Governor Calvo has seen both support for, and backlash against, his decision to commute the sentences of criminal immigrants.
He also admitted that he “takes umbrage” at a letter between FSM leaders suggesting that the deportation of convicted immigrants as required by the compacts of free association is an issue between the FSM national government and the U.S. federal government. “I believe we do have skin in the game because every one of the individuals I sent back, they did not commit a crime in Pohnpei, they did not commit a crime in Washington DC. Every single one of them, and I can list all of the offenses—homicide, rape, child molestation, aggravated assault, robbery and burglary, and the list goes on—every one of those acts was committed within the shores of our beautiful paradise island of Guam,” the Governor emphasized.
Calvo was also highly critical of the federal government, “who should’ve been doing this in the first place.” According to him, under the compacts “the feds have the responsibility to deport criminal immigrants. At the very least they should be paying for their stay in our prisons.”
The Governor was also put off by the FSM consulate office in Guam when it decided not to verify the citizenship of the criminal immigrants who agreed to commutations. He called it a “bureaucratic arrangement to delay or prevent the removal of these criminal predators.” He further threatened to declare Consul General Robert Ruecho “persona non grata.” So far Ruecho has declined public comment and interview requests on the matter.
However, many in the FAS migrant community are urging their leaders to speak up. Julio Suda is a church leader originally from Chuuk, who has lived on Guam since the compacts were signed in 1986. “The Consul General’s office needs to reach out. They should really be reaching out and teaching and reminding all the Chuukese people what is the real purpose of coming out here. We have to be grateful to Guam, our host country.
Members of the Micronesian Church engaged in community outreach at the Hemlani Apartments
“They’re (Chuukese migrants) walking in fear. They hear all these things happening and nothing is being done. When the (Calvo) administration is asking for information, nothing is being provided to him. I just don’t understand why,” Suda revealed. “My personal opinion: I agree with the Governor because it’s his authority and his job to make sure the community on this island is safe.”
Suda and his fellow Micronesian Church leaders decided to take matters into their own hands and conducted their own outreach to the Hemlani apartments. On a recent weekend they set up a small tent and began speaking to a crowd of residents, mostly women and children. “We are here because for the last 30 years many of our FSM people moved to Guam and established residence, work, and enroll in educational programs,” Suda said in prepared remarks. “Over the course of these years we have seen some progress…unfortunately our community is also responsible for some of the major social problems such as homelessness, crowding in the Guam prison and DYA, suicide, and more disturbing is the high rate of FSM student dropouts. I believe it is time for us to rise and say, enough is enough!”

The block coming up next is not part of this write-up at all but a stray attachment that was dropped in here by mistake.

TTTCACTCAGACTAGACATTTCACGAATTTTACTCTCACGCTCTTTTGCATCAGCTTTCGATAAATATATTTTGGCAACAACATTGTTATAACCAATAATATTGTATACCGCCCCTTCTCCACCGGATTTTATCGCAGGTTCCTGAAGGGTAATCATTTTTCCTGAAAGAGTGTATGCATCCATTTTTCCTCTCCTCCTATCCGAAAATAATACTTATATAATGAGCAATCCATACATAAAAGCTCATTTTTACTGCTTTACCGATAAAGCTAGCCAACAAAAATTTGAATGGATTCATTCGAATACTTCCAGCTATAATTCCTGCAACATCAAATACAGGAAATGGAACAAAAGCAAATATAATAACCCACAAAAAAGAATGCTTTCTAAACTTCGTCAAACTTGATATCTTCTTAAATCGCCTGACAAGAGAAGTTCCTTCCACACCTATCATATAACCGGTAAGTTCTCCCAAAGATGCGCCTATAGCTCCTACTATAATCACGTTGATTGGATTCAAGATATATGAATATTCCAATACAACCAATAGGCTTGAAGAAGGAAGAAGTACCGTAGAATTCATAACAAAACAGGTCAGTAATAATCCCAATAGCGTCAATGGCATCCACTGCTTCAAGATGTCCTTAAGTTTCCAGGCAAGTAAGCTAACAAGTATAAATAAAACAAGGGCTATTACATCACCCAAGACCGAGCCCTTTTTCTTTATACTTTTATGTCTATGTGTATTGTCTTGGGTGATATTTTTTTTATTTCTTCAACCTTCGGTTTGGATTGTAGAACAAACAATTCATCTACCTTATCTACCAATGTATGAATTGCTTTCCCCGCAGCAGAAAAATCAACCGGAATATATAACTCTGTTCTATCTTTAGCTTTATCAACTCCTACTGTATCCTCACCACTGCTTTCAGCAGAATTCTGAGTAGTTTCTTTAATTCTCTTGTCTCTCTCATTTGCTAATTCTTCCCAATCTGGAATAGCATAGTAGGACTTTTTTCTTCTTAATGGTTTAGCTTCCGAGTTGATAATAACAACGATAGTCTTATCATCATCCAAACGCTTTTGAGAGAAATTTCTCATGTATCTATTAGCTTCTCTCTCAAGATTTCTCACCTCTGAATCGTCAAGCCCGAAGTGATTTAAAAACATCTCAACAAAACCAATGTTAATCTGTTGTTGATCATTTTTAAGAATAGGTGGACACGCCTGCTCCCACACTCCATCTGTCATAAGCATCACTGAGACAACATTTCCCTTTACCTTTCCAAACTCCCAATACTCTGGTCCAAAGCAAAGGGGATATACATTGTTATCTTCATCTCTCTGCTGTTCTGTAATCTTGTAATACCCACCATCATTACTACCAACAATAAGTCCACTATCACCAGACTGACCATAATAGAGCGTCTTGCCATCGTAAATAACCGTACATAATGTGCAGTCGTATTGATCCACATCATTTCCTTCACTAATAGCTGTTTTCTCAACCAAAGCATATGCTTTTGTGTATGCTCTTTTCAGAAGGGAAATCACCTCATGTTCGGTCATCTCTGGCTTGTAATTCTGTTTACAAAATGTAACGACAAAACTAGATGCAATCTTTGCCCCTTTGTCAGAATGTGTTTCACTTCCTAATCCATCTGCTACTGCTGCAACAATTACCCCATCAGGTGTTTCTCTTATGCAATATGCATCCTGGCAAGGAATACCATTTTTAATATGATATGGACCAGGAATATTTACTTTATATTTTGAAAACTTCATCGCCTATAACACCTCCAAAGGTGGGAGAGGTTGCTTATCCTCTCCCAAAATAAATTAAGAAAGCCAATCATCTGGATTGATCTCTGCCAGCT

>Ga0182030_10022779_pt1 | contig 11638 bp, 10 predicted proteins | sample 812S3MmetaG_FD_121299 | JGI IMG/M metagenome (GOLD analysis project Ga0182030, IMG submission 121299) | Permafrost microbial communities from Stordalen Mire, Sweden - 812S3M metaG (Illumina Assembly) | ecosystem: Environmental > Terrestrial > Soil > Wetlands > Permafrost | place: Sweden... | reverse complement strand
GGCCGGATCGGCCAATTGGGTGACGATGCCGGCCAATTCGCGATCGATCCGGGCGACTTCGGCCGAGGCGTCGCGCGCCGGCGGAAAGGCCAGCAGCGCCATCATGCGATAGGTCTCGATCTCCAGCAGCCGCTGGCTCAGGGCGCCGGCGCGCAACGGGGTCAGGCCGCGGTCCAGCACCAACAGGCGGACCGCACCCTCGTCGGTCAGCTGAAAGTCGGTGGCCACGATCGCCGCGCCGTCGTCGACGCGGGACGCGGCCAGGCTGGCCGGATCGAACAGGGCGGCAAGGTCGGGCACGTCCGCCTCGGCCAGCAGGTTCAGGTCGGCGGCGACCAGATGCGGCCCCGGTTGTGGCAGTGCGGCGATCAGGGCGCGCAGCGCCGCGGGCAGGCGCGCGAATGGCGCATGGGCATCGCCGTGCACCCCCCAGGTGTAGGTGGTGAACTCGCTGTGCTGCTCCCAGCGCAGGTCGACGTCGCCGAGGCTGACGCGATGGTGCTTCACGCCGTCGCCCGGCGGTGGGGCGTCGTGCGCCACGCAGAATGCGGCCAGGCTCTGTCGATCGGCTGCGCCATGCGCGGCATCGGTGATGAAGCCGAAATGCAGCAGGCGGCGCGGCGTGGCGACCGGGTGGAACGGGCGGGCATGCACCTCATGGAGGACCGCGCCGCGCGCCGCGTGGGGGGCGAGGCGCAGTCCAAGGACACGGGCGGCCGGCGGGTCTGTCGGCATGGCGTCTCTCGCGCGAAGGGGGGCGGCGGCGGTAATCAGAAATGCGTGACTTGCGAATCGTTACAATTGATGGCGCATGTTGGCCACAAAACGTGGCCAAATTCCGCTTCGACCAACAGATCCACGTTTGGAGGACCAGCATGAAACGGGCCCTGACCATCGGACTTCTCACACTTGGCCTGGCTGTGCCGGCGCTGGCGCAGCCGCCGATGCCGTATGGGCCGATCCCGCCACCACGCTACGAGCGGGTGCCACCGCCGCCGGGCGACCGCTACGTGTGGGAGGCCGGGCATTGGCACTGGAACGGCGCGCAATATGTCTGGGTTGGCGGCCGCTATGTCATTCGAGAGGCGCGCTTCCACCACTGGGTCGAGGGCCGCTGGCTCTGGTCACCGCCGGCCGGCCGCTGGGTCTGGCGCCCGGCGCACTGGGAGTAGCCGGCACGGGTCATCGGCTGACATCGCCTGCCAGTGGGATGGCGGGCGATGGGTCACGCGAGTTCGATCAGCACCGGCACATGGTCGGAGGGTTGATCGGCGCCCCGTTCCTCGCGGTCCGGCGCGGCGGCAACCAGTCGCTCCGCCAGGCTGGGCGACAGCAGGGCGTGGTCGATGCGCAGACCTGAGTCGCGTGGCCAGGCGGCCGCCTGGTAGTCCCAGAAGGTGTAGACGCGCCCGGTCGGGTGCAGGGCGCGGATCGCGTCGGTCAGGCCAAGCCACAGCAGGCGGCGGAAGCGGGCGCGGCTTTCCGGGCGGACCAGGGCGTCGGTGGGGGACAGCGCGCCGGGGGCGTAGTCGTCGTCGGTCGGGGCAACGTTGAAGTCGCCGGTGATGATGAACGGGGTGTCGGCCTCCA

Julio Suda believes Governor Calvo is within his authority to commute and remove criminal immigrants
There is growing consensus between Guam and FSM leaders on who and what are at the root of the problem. The violent offenders are almost all young immigrant men who indulge in too much alcohol. “There’s a dynamic that’s going on there,” said Police Chief Cruz. “One of the reasons is that there are disconnects between cultural norms that exist in the freely associated states, in particular the state of Chuuk, and in Guam. There are laws that exist here that don’t exist there, and vice versa.” He specified binge drinking as “the root of the problem. I’ll be very frank with you. The majority of the calls that we get are tied to the issue of drunkenness.”
Suda confirmed that while growing up in Chuuk, “that’s part of the cultural life down there. Everybody drinks and you cannot stop until you passed out.” He believed many young men come to Guam unprepared, and need to learn that they cannot bring their bad habits from Chuuk to Guam. “All the good people that came out here looking for employment, education, and the hospital for medical needs, we are just really disturbed by this stupid behavior—drinking, destroying places, stabbing each other,” Suda proclaimed.
Cruz said it is a problem that “has to be dealt with by the entire community, not just the Guam Police department, not just the government of Guam. “We all need to come together and ask what are we dealing with? And what can we do to educate the migrants so that they understand what the cultural norm differences are,” he said.